A Seattle convention center operator is not owed coverage for pandemic-related business interruption losses, a Washington federal judge ruled, finding that although the governor's emergency pandemic proclamations prohibited access to the convention center, they weren't issued because of physical loss or damage to the property.

  • February 28, 2024

    BASF Says Insurers Owe Coverage For PFAS Suits

    Major chemical manufacturer BASF Corp. told a South Carolina court Wednesday that 23 insurers should cover thousands of lawsuits that alleged a chemical the company produced for firefighting foam caused pollution and injuries.

  • February 28, 2024

    Trump Can't Freeze $465M Penalty But Can Seek Loans

    A New York state appellate judge on Wednesday refused to freeze the $465 million civil fraud judgment against Donald Trump while he appeals the award, but said the former president could take out loans to cover the cost of the judgment.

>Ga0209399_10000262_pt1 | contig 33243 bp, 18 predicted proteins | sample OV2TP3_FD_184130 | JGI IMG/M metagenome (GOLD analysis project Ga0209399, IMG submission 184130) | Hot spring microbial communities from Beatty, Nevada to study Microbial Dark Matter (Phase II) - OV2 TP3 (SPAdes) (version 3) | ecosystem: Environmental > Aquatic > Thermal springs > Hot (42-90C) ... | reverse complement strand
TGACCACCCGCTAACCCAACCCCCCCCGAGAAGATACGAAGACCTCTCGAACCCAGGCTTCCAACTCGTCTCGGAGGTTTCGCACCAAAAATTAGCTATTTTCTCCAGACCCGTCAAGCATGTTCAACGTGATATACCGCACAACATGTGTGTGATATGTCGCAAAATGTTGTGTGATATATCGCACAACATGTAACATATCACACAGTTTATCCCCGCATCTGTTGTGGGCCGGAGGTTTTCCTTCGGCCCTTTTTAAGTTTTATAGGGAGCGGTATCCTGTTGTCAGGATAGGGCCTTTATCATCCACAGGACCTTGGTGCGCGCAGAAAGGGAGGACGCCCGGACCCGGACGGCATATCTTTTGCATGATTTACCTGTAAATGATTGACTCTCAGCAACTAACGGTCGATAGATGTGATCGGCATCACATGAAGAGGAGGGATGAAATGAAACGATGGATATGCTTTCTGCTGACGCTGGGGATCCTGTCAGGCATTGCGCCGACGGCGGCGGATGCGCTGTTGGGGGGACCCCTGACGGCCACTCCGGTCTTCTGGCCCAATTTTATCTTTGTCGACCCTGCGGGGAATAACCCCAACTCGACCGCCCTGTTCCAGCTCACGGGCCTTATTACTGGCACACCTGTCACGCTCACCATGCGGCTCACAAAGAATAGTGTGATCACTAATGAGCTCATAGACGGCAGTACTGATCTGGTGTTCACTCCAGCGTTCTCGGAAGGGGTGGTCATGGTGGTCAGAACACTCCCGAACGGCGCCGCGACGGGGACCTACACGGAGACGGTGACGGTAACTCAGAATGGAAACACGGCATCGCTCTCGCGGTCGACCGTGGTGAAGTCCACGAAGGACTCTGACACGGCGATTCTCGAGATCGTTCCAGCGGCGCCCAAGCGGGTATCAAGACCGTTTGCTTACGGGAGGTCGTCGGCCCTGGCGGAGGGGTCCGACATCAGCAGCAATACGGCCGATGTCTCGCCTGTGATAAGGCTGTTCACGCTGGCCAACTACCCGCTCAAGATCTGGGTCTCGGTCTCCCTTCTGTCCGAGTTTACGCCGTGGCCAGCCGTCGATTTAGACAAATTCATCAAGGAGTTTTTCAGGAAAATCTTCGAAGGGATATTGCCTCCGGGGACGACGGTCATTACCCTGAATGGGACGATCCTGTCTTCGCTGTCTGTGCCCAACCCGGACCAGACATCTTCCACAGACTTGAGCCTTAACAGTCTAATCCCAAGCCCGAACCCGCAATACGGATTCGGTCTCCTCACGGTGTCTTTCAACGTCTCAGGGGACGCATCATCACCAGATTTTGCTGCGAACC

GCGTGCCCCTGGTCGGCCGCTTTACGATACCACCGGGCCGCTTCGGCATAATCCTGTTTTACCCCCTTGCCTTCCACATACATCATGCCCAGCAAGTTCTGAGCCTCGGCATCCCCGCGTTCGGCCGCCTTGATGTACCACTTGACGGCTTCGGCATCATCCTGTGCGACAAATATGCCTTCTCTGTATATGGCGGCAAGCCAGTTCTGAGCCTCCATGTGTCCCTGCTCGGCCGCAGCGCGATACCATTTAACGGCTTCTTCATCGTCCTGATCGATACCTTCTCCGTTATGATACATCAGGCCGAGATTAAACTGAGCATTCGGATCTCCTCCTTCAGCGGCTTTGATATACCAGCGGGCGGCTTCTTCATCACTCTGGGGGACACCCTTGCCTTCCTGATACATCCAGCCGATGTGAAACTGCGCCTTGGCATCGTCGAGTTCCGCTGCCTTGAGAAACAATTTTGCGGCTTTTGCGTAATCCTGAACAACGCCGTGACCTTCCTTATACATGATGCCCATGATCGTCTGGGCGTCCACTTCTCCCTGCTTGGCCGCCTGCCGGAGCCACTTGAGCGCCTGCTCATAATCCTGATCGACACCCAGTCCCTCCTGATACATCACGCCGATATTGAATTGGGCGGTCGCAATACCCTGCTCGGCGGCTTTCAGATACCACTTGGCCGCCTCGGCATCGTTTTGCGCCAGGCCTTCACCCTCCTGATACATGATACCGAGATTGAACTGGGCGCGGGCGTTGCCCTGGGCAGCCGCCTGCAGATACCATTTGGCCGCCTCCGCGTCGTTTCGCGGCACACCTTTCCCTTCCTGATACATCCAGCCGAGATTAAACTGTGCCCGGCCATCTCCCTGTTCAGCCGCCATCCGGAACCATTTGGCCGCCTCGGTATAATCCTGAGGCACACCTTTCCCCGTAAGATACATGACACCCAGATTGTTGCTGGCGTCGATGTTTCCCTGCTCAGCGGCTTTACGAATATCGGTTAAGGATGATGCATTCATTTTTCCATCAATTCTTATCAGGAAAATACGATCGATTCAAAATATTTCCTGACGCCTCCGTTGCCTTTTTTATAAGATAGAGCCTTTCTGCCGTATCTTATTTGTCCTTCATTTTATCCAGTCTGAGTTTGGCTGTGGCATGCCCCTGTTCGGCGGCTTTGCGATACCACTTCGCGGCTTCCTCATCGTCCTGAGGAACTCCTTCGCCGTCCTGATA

• February 28, 2024

    3rd Circ. Won't Rehear Pfizer Shareholder Suit Coverage Row

    Pfizer won't get a second shot at arguing its insurer should indemnify it in a settlement stemming from a 2003 shareholder class action, with the Third Circuit on Wednesday declining the pharmaceutical company's request for an en banc rehearing.

Expert Analysis

  • Lessons For D&O Policyholders From Pharma Co. Ruling

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    A California federal court's recent decision in AmTrust v. 180 Life Sciences, requiring insurers to advance defense costs for a potentially covered claim, provides a valuable road map for directors and officers insurance policyholders, rebutting the common presumption that a D&O insurer's duty to advance costs is more limited than under other policies, say attorneys at Pasich.

  • How Firms Can Ensure Associate Gender Parity Lasts